The Ruse of Experience

The Ruse of Experience



The growth of technology and social media has generated new meanings for familiar words. Viral now refers to popularity, not an illness. A ping is an action, not a noise. A tool is someone with an over-inflated ego, not an instrument. Following means to subscribe, not to pursue.

Experience has expanded to mean you achieved something—not that you were there.

From a CEO trying to secure the trust of a board to an executive moving to a C-level role to companies working to gain a position in a competitive market, leveraging the word “experience” as a differentiator is wasted energy. Experience is about participation, observation, perception, encountering something, and practice that results in superior knowledge or mastery. In short, whether its an executive or a company, experience simply means you were there. You participated. You interacted with a situation or event. You maybe even learned something.

Companies can serve an industry for the same amount of time with very different results. A quick look at Fortune 500 companies shows that a decade committed to a task can yield widely differring results.

Texas Instruments has been in business 66 years. Their Fortune rank in 2007 was 185. In 2017 it was 206.

JC Penney has been in business for 115 years. Their Fortune rank in 2007 was 116. In 2017 it was 221.

Wal Mart has been in business for 55 years. Their Fortune rank in 2007 was 1. In 2017 it was 1.

Weyerhaeuser has been in business for 118 years. Their Fortune rank in 2007 was 105. In 2017 it was 341.

Apple has been in business for 41 years. Their Fortune rank in 2007 was 123. In 2017 it was 3.

A look at top executives reveals the same range of outcomes. During Jeff Immelt’s tenure at General Electric, stock slipped 25%. Since Facebook became public, Mark Zuckerberg has led growth from $153 million to $40 billion. In ten years, Indra Nooyi has grown PepsiCo from $39 billion to $63 billion, while Ginni Rometty has watched IBM shrink from $98 billion in 2007 to $79 billion in 2017. Obviously, length of time on a road does not equate to distance traveled—or results achieved.

Selling experience alone easily becomes a ruse. If you don’t have a story to tell, don’t try to pretend one exists. Without quantified results, your ability to distinguish yourself from competitors is diminished.

Your experience doesn’t differentiate. Your client’s experience creates market differentiation. What consumers tell about how you helped them, how your product or service impacted their lives—that sells. When a board or other execs talk about your impact in an organization, that creates more credibility than talking about your number of years of experience.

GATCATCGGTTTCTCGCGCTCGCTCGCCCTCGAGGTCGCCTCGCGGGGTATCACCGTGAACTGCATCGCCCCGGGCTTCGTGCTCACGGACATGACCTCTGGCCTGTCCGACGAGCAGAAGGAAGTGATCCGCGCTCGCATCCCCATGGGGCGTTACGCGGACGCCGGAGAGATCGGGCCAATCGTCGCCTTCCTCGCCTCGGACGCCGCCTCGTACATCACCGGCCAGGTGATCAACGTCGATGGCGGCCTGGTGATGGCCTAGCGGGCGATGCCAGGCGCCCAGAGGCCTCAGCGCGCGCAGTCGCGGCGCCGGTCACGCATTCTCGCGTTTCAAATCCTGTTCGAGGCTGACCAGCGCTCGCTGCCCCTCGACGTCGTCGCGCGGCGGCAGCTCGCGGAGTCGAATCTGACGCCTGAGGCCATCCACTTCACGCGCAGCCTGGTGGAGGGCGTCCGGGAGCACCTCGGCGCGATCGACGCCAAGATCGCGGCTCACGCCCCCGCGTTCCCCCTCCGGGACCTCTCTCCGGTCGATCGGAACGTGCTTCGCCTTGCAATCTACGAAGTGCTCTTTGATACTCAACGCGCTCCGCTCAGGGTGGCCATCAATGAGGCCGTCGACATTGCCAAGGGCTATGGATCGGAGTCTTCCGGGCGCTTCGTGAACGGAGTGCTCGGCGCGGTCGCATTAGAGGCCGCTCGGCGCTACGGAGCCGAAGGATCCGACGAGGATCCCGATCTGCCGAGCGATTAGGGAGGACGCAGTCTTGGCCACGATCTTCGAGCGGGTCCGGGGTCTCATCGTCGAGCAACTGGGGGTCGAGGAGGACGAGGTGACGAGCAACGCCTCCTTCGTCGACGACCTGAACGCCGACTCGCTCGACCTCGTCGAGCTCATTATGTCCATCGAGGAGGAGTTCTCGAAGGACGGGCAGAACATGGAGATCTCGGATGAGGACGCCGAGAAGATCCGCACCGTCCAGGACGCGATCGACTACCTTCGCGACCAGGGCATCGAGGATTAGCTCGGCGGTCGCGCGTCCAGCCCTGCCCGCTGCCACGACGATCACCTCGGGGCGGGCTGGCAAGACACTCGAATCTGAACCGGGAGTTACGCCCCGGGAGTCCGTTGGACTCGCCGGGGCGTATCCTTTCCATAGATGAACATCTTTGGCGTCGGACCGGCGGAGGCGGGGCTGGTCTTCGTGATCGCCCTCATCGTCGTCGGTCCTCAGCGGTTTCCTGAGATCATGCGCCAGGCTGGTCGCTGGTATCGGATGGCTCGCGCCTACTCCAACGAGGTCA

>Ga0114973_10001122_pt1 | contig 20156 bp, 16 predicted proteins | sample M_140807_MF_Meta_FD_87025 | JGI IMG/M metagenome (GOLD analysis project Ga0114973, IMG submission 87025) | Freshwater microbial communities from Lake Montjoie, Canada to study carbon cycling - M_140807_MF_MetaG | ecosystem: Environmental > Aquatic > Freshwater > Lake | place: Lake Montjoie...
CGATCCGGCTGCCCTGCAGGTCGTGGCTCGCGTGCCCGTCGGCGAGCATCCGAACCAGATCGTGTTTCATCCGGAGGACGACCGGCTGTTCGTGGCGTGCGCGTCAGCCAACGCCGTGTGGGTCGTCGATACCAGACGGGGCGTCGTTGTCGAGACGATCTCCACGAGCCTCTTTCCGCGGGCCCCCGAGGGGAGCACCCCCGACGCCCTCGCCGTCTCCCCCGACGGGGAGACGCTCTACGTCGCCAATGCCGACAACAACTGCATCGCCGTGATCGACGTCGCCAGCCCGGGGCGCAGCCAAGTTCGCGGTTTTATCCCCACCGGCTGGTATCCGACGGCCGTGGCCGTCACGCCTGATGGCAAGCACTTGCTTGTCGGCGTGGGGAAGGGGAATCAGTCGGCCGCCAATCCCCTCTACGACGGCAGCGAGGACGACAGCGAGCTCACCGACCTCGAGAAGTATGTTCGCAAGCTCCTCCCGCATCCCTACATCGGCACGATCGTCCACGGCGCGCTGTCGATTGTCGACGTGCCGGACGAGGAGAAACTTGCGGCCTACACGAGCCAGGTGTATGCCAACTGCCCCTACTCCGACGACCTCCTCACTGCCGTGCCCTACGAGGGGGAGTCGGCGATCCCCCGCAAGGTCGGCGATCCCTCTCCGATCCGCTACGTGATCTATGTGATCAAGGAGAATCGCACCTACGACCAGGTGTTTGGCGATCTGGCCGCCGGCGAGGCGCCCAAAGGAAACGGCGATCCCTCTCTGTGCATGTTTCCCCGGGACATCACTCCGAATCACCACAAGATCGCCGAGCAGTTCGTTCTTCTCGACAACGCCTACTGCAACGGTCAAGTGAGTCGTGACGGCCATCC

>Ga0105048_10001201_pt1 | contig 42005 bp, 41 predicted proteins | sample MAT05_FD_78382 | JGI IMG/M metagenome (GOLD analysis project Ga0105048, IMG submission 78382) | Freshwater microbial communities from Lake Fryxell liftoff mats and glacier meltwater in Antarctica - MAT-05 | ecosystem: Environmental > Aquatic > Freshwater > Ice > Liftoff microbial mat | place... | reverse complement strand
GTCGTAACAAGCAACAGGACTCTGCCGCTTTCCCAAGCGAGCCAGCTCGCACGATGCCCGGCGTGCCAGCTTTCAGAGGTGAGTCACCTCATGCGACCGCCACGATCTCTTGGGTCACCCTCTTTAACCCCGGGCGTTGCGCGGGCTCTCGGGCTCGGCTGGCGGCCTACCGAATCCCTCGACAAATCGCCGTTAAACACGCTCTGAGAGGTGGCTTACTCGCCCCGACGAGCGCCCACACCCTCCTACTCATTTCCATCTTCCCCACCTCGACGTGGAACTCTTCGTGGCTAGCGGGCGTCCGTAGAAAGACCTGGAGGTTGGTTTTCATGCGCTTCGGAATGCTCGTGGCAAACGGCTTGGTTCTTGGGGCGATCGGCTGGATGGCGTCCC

Strong brands sell what people buy—and people buy results.

Tactical Success. Strategic Failure.

High Potential Failure

High-potential Failure?

Companies investing in developing “high-potential” employees also need to invest in helping top performers not drown in the wake of their own success.

From sales to finance to technology to marketing, the technical and tactical strengths that get an individual recognized and promoted are not the skills that will make the person successful as a senior leader. New executives often don’t realize that the independence that got them to a senior role can derail them once they arrive. Fast-tracking high-potential employees is another version of the scenario that has played in sales organizations for decades–a top performing sales person is promoted to sales manager where the individual stumbles, struggles, and eventually fails.

A successful marketing executive was hired by a world-renowned non-profit and she quickly set out to accomplish the aggressive agenda placed before her. She achieved what she was hired to do, but she did it without building a network of relationships in the organization. As soon as she completed the initiative, the executive’s employment was terminated. Tactical strength resulted in strategic failure.

Dartmouth management professor Sydney Finkelstein has conducted extensive research into corporate mistakes and failures. His insights are captured in his book titled, Why Smart Executives Fail. Finkelstein says that one of the most prevalent warning signs of executive failure is success and the arrogance that often accompanies it.

Outstanding results in one role won’t equate to great performance in a senior leadership position unless the individual is equipped with the interpersonal skills needed to interface with, lead, and relate to diverse groups of people. Finkelstein notes, “It is important to remember that corporate mistakes are about people.”